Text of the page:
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Balmaseda 16.jpg
Flag of Balmaseda
Coat of arms of Balmaseda
Balmaseda is located in Basque Country
Location of Balmaseda within the Basque Country
Coordinates: 43°11′45″N 03°11′34″W / 43.19583°N 3.19278°W / 43.19583; -3.19278
Autonomous communityBasque Country
 • MayorJoseba Zorrilla Ibáñez (EAJ-PNV)
 • Total223 km2 (86 sq mi)
146 m (479 ft)
 • Total7,684
 • Density34/km2 (89/sq mi)
Time zoneUTC+1 (CET)
 • Summer (DST)UTC+2 (CEST)
Postal code

Balmaseda (in Basque and officially, in Spanish: Valmaseda) is a town and municipality located in the province of Biscay, in the Basque Country. Balmaseda is the capital city of the comarca of Enkarterri, in western Biscay and serves an important role in the province thanks to its proximity to the capital city of Bilbao and the regions of Cantabria and Castile and León.


Its toponomy probably comes from a union of the Spanish word val (apocope of valle), meaning "valley", and the Basque mahatseta, which means "vineyard", Val-Mahatseta would then mean "valley of vineyards", which would eventually evolve into Valmaseda, currently in use in Spanish, and Balmaseda, following the orthographic rules of the Basque language.


The lands in which Balmaseda is located had been inhabited since centuries before its official foundation, with evidence of ancient pastoral activity.[2] In the eastern end of the municipality there is a Roman milestone which belonged to the Pisorica-Flaviobriga road, which connected the present-day cities of Castro Urdiales and Herrera de Pisuerga. This road is believed to have been in use at least since the 1st Century,[2] as the milestone is dated 238. Even though the town's old bridge could have been built simultaneously, there are not any evidences of its existence until some centuries later.[2]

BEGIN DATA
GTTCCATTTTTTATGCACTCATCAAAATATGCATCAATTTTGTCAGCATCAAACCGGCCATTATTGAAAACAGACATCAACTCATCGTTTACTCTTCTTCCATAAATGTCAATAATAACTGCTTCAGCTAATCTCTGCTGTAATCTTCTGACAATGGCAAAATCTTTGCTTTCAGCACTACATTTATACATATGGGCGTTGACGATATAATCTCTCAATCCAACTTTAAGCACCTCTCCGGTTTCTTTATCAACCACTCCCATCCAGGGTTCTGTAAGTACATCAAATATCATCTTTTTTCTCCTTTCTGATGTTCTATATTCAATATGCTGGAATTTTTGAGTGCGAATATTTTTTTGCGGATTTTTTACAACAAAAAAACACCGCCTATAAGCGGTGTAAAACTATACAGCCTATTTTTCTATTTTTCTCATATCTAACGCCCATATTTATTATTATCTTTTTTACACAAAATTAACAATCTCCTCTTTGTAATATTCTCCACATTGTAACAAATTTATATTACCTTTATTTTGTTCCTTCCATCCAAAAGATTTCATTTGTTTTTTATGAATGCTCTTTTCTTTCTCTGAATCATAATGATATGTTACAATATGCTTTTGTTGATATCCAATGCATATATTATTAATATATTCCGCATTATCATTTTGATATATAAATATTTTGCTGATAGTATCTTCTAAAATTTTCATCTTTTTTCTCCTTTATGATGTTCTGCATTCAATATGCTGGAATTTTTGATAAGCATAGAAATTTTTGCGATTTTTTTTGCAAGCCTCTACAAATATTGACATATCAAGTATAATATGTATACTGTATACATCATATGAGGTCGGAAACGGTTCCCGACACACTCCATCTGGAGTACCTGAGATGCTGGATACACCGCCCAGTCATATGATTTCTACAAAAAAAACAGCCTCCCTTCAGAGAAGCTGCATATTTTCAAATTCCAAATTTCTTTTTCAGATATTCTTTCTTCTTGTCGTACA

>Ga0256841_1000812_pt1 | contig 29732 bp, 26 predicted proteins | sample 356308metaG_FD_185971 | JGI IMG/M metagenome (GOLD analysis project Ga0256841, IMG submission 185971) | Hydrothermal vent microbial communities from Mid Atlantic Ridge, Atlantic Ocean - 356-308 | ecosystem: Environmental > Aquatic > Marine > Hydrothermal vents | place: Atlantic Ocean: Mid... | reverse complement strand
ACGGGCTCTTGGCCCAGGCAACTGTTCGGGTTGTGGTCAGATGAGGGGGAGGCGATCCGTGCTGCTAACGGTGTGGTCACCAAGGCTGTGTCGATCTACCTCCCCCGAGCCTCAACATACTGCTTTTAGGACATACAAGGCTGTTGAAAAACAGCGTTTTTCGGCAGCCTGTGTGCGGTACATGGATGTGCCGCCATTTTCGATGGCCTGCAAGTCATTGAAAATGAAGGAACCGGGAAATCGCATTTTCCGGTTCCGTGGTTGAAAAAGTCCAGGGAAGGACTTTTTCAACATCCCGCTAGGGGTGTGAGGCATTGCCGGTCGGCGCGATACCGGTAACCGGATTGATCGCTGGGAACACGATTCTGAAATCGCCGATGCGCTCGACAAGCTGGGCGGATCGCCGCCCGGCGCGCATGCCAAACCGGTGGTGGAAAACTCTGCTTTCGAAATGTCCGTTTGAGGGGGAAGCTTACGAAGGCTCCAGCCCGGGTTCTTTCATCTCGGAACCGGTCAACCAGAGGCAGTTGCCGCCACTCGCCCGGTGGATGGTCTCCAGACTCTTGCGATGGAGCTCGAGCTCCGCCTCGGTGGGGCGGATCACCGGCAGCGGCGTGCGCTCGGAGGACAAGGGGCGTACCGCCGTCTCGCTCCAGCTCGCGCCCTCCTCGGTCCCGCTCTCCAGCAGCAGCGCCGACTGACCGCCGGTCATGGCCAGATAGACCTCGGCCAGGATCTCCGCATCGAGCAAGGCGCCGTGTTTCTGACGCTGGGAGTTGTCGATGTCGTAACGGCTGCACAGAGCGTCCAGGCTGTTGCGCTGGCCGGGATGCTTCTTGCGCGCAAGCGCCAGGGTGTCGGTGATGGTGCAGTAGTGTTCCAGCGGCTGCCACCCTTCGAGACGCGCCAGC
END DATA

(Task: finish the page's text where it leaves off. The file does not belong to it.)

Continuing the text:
The territory in which today is located Balmaseda belonged to the valley of Mena, which was already included in the Kingdom of Castile in the 9th Century.[2] Although it was eventually conquered by the Kingdom of Navarre, the Castilians recovered it in 1175, moment when the king handed over the territory to Lope Sánchez de Mena, Lord of Bortedo and kin of the Lord of Biscay. Lope Sánchez founded then the village, probably on the same location of a previous settlement, in one of the banks of the river Kadagua, granting the village the fuero of Logroño. Among the reasons for the foundation of the village were its protected location between mountains and the existence of a commercial road connecting to Castile and Biscay.

The village was incorporated to the lands of the Lord of Biscay when the Lord Lope Díaz II de Haro married the daughter of Alfonso IX, thus obtaining the territories of Balmaseda and Orduña.[2] In 1234, Lope confirmed the municipal charter establishing Balmaseda as a town. However, this first union with Biscay would not last much; in 1255 the town was converted back to Castile because of the disputes caused by Diego López III de Haro.[2] In 1274 it was given back to Biscay to be once more handed back to Castile in 1288 after the murder of Lope Díaz III in Alfaro following the orders of Sancho IV. Diego López IV would once more reinstate Balmaseda into Biscay.[2] In 1312, after the disputes between Biscay and Castile, Balmaseda was once more reintegrated into the kingdom. The town would be incorporated again in Biscay in 1388, as it was requested by the village itself.